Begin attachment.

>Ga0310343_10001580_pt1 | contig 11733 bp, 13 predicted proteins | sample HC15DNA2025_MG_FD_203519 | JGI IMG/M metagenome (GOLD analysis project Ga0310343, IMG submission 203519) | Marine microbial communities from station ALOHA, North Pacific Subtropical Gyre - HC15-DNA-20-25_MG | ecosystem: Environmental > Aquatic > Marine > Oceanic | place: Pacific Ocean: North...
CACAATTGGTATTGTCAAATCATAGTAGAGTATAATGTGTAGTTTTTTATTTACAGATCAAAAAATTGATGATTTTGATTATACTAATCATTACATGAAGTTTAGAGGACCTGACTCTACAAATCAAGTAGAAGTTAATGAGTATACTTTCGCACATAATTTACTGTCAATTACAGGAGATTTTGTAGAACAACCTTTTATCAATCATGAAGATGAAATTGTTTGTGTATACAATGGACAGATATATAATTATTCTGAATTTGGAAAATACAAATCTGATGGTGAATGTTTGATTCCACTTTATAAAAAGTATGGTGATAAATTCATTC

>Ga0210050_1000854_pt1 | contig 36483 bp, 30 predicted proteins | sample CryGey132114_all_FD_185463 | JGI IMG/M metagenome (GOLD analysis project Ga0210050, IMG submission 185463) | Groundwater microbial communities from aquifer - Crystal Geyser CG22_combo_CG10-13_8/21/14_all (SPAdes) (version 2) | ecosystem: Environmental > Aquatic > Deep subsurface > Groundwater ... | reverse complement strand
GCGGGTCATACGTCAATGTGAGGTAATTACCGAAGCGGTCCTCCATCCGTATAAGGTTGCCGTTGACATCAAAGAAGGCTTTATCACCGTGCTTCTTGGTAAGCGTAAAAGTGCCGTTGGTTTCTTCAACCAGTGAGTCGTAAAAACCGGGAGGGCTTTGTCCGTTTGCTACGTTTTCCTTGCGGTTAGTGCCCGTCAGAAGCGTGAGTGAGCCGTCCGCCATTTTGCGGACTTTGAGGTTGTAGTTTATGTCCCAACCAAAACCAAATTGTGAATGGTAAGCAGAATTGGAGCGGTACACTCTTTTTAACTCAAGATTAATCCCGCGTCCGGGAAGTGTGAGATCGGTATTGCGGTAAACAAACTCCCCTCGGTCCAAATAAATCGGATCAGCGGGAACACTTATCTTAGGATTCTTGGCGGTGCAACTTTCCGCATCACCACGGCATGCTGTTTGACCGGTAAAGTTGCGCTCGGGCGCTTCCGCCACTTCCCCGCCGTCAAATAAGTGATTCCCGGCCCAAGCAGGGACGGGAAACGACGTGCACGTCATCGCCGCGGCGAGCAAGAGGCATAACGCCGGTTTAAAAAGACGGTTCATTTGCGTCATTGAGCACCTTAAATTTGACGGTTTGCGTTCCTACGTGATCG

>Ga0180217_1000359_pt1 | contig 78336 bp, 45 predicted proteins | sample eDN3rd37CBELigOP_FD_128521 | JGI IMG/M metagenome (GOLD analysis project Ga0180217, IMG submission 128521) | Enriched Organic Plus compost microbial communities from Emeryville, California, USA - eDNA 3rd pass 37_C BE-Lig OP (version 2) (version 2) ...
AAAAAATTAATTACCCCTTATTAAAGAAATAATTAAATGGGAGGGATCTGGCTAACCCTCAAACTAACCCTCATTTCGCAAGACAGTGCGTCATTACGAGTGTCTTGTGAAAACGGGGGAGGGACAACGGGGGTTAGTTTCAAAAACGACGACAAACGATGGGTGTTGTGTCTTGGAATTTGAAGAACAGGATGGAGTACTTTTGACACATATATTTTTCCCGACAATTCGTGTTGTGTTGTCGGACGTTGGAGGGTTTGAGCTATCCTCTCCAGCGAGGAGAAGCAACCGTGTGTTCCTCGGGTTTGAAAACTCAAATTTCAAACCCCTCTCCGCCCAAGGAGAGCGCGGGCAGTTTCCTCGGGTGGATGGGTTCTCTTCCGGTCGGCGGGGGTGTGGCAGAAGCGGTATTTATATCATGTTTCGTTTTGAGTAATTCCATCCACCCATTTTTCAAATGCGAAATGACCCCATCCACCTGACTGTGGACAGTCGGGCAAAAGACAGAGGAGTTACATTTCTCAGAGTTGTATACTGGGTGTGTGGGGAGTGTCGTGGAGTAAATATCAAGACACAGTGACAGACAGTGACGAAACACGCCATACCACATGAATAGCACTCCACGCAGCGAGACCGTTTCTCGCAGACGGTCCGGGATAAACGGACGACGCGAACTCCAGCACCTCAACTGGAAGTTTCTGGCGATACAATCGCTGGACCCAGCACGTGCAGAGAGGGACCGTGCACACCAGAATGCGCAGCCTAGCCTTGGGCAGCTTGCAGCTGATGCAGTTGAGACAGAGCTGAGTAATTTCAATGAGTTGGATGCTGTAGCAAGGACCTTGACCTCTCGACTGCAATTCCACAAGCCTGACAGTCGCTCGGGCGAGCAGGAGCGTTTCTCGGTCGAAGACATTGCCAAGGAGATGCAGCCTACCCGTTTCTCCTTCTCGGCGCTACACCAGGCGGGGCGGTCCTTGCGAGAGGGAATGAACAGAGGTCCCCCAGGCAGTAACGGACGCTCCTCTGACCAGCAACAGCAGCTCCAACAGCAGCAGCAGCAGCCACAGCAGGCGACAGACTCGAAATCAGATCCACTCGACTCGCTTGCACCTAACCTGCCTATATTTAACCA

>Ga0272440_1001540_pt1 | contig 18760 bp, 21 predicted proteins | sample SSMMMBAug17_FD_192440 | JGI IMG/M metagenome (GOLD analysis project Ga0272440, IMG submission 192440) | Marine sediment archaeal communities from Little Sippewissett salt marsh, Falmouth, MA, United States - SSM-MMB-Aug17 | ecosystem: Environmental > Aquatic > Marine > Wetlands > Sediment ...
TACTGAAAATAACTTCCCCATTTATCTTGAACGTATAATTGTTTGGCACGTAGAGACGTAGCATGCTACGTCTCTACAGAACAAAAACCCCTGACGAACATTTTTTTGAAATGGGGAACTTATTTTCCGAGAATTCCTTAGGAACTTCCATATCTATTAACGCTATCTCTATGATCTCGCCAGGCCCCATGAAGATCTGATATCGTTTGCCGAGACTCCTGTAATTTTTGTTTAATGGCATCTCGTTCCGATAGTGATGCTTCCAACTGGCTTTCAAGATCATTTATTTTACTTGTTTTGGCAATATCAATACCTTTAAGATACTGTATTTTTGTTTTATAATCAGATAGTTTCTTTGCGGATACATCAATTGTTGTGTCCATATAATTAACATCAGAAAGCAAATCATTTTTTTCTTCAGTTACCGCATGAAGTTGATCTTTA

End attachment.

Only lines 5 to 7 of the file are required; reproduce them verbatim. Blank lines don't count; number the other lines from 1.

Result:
>Ga0180217_1000359_pt1 | contig 78336 bp, 45 predicted proteins | sample eDN3rd37CBELigOP_FD_128521 | JGI IMG/M metagenome (GOLD analysis project Ga0180217, IMG submission 128521) | Enriched Organic Plus compost microbial communities from Emeryville, California, USA - eDNA 3rd pass 37_C BE-Lig OP (version 2) (version 2) ...
AAAAAATTAATTACCCCTTATTAAAGAAATAATTAAATGGGAGGGATCTGGCTAACCCTCAAACTAACCCTCATTTCGCAAGACAGTGCGTCATTACGAGTGTCTTGTGAAAACGGGGGAGGGACAACGGGGGTTAGTTTCAAAAACGACGACAAACGATGGGTGTTGTGTCTTGGAATTTGAAGAACAGGATGGAGTACTTTTGACACATATATTTTTCCCGACAATTCGTGTTGTGTTGTCGGACGTTGGAGGGTTTGAGCTATCCTCTCCAGCGAGGAGAAGCAACCGTGTGTTCCTCGGGTTTGAAAACTCAAATTTCAAACCCCTCTCCGCCCAAGGAGAGCGCGGGCAGTTTCCTCGGGTGGATGGGTTCTCTTCCGGTCGGCGGGGGTGTGGCAGAAGCGGTATTTATATCATGTTTCGTTTTGAGTAATTCCATCCACCCATTTTTCAAATGCGAAATGACCCCATCCACCTGACTGTGGACAGTCGGGCAAAAGACAGAGGAGTTACATTTCTCAGAGTTGTATACTGGGTGTGTGGGGAGTGTCGTGGAGTAAATATCAAGACACAGTGACAGACAGTGACGAAACACGCCATACCACATGAATAGCACTCCACGCAGCGAGACCGTTTCTCGCAGACGGTCCGGGATAAACGGACGACGCGAACTCCAGCACCTCAACTGGAAGTTTCTGGCGATACAATCGCTGGACCCAGCACGTGCAGAGAGGGACCGTGCACACCAGAATGCGCAGCCTAGCCTTGGGCAGCTTGCAGCTGATGCAGTTGAGACAGAGCTGAGTAATTTCAATGAGTTGGATGCTGTAGCAAGGACCTTGACCTCTCGACTGCAATTCCACAAGCCTGACAGTCGCTCGGGCGAGCAGGAGCGTTTCTCGGTCGAAGACATTGCCAAGGAGATGCAGCCTACCCGTTTCTCCTTCTCGGCGCTACACCAGGCGGGGCGGTCCTTGCGAGAGGGAATGAACAGAGGTCCCCCAGGCAGTAACGGACGCTCCTCTGACCAGCAACAGCAGCTCCAACAGCAGCAGCAGCAGCCACAGCAGGCGACAGACTCGAAATCAGATCCACTCGACTCGCTTGCACCTAACCTGCCTATATTTAACCA

>Ga0272440_1001540_pt1 | contig 18760 bp, 21 predicted proteins | sample SSMMMBAug17_FD_192440 | JGI IMG/M metagenome (GOLD analysis project Ga0272440, IMG submission 192440) | Marine sediment archaeal communities from Little Sippewissett salt marsh, Falmouth, MA, United States - SSM-MMB-Aug17 | ecosystem: Environmental > Aquatic > Marine > Wetlands > Sediment ...